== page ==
Infuence of stream order on compositional and structural riparian biodiversity in South-Western Kruger National Park

Tye, Nicholas David
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Riparian zones harbour different species pools from the surrounding landscape and are thus important to biodiversity conservation. However, riparian zones are highly variable. Network characteristics, morphology, flow-sediment interactions, biophysical connectivity and biological characteristics all vary along the length of a river. It could therefore be expected that the biodiversity characteristics of different riparian zones may also be variable. To investigate this, this study quantified compositional and structural diversity in 1st, 2nd, 4th, 5th, and 7th stream order rivers in south-western Kruger National Park (KNP). A suite of measures, chosen to encompass the variety, balance, and disparity properties of diversity, was used to quantify woody vegetation and bird compositional and structural diversity within each stream order. Woody plant species richness and species diversity was highest in the 7th order river and similar in the 1st through 5th order rivers. Likewise the woody vegetation community composition of the 7th order river was distinct from those in the other stream order rivers. Bird species diversity was similar in all five stream orders considered. Bird community composition of the 7th order river was distinct from the bird community composition of the 4th and 5th order rivers, which in turn was distinct from the bird community composition of the 2nd and 1st order rivers. Woody vegetation height, canopy width and diameter diversity tended to be highest in the 4th and 5th order rivers, while number of stem (NoS) diversity was generally highest in the 1st order rivers and decreased along the stream order sequence to the 7th order river. Bird body mass diversity was highest in the middle of the stream order sequence, while bird wing length/body length (WL/BL) and leg length diversity was similar along the entire stream order sequence. Overall, a variety of patterns of change in biodiversity along the stream order sequence were observed The lack of a consistent pattern along the stream order sequence among the different elements of compositional and structural diversity illustrates that no single measure can properly characterise the biodiversity of an area, and thus researchers and managers need to be explicit about which aspect of biodiversity they are aiming to study/conserve. Additionally, the unique combination of biodiversity found in each of the stream orders illustrates that each contributes importantly to overall regional biodiversity, and thus there is need to consider the role of entire drainage networks in the landscape, rather than simply focusing on perennial rivers. Finally, this study illustrates the need to consider the heterogeneous nature of biodiversity itself.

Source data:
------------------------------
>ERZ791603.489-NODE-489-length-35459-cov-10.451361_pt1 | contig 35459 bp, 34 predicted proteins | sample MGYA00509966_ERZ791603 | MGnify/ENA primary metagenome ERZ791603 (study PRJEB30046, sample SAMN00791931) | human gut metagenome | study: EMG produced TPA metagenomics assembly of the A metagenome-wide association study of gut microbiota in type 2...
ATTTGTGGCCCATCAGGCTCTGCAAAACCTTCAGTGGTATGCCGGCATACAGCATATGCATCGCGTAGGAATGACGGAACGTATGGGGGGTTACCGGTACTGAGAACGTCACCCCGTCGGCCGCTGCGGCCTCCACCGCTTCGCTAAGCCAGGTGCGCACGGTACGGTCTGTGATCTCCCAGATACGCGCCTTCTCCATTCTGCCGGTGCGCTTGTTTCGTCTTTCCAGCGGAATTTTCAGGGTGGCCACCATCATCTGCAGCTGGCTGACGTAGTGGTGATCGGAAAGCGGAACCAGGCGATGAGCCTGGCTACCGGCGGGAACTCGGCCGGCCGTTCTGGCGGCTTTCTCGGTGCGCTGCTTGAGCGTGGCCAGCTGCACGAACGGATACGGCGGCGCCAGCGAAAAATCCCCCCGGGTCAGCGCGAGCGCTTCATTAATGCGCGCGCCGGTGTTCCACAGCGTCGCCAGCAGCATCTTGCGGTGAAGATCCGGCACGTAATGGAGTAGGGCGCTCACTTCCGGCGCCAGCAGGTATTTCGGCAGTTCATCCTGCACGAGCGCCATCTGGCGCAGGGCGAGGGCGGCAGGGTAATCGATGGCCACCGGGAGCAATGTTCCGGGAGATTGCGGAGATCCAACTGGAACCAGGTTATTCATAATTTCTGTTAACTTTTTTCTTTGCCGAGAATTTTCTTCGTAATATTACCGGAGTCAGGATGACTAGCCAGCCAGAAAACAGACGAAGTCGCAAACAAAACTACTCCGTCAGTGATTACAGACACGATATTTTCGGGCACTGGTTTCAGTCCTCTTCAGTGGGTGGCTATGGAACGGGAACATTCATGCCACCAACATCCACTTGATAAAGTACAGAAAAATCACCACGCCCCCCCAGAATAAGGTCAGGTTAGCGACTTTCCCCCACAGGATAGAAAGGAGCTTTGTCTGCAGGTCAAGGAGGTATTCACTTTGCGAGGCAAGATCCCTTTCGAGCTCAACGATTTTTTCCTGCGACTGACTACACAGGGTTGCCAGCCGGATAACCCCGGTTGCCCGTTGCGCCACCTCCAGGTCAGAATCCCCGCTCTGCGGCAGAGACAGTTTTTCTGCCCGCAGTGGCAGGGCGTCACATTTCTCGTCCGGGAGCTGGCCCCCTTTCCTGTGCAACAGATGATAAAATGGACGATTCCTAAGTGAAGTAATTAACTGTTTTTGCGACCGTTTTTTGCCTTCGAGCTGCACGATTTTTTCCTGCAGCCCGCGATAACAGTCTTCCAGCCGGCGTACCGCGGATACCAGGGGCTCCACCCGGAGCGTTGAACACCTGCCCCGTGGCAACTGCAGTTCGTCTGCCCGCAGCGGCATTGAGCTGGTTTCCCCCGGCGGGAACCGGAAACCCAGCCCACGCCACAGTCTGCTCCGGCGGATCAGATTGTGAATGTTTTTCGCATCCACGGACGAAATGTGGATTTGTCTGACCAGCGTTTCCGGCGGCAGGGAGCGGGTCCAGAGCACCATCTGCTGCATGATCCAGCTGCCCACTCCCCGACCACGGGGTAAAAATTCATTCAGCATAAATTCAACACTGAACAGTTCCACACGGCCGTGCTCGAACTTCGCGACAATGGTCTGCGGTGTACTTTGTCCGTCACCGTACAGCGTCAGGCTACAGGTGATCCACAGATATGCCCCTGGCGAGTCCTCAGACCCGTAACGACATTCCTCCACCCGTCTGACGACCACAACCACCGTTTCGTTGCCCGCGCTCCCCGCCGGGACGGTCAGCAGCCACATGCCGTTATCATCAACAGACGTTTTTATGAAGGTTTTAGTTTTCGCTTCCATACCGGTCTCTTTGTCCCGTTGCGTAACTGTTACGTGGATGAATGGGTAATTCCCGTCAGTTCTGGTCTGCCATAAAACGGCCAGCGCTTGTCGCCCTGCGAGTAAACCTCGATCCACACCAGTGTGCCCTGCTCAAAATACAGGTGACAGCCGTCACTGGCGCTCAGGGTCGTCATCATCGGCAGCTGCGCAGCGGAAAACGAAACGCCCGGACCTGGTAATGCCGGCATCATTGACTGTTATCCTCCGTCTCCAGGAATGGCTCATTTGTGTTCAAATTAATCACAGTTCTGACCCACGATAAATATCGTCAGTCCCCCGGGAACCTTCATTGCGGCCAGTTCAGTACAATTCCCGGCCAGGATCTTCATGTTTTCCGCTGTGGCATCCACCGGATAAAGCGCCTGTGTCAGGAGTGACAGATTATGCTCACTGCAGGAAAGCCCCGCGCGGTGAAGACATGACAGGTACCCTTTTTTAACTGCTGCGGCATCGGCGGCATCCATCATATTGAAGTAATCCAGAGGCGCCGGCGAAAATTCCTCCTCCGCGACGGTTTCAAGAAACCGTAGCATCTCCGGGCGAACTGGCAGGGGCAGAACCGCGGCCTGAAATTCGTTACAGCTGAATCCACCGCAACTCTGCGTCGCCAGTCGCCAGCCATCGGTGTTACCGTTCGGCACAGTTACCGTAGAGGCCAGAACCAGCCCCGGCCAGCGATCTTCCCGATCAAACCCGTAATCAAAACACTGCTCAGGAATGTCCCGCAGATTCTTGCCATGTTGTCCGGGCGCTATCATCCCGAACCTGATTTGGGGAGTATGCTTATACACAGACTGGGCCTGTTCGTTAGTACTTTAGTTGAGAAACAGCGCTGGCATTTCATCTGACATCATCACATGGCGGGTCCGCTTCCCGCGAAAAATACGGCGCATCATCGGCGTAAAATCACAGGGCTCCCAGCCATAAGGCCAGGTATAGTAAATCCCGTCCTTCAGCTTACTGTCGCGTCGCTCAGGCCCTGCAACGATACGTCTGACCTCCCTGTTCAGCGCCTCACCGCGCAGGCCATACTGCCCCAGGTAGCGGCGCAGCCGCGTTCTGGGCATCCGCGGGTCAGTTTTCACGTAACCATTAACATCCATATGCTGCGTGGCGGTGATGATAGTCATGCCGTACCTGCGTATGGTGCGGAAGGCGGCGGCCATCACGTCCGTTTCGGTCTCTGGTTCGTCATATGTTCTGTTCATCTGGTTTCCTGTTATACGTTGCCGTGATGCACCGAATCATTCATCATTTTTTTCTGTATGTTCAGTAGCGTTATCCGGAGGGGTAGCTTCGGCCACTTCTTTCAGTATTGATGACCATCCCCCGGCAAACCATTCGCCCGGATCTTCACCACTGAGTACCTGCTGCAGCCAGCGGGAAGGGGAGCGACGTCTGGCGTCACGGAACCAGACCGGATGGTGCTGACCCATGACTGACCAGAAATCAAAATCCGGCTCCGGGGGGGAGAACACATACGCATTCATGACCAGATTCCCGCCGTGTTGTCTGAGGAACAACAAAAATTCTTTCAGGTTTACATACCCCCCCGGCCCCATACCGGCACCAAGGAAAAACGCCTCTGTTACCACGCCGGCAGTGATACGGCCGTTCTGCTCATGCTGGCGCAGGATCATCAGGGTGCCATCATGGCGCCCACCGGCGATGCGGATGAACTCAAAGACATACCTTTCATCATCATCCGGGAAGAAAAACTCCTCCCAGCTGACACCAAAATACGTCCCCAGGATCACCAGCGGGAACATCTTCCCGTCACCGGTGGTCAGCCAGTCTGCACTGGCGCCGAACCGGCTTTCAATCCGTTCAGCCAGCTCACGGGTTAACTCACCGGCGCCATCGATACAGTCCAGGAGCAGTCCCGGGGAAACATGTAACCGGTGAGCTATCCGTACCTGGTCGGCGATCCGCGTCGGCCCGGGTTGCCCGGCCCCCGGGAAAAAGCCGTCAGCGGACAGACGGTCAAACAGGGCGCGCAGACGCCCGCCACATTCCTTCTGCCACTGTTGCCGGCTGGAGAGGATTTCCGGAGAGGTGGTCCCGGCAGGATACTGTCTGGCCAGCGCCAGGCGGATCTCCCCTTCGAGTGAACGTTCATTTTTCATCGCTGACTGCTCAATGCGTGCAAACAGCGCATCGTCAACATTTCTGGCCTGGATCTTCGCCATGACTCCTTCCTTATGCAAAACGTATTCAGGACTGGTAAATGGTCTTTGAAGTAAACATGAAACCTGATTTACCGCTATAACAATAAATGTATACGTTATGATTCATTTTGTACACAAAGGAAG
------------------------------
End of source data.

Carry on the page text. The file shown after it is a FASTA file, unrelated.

MSc., Faculty of Science, University of the Witwatersrand, 2011
Biodiversity (South Africa), Biodiversity conservation (South Africa), Conservation of natural resources (South Africa), South Africa (environmental conditions)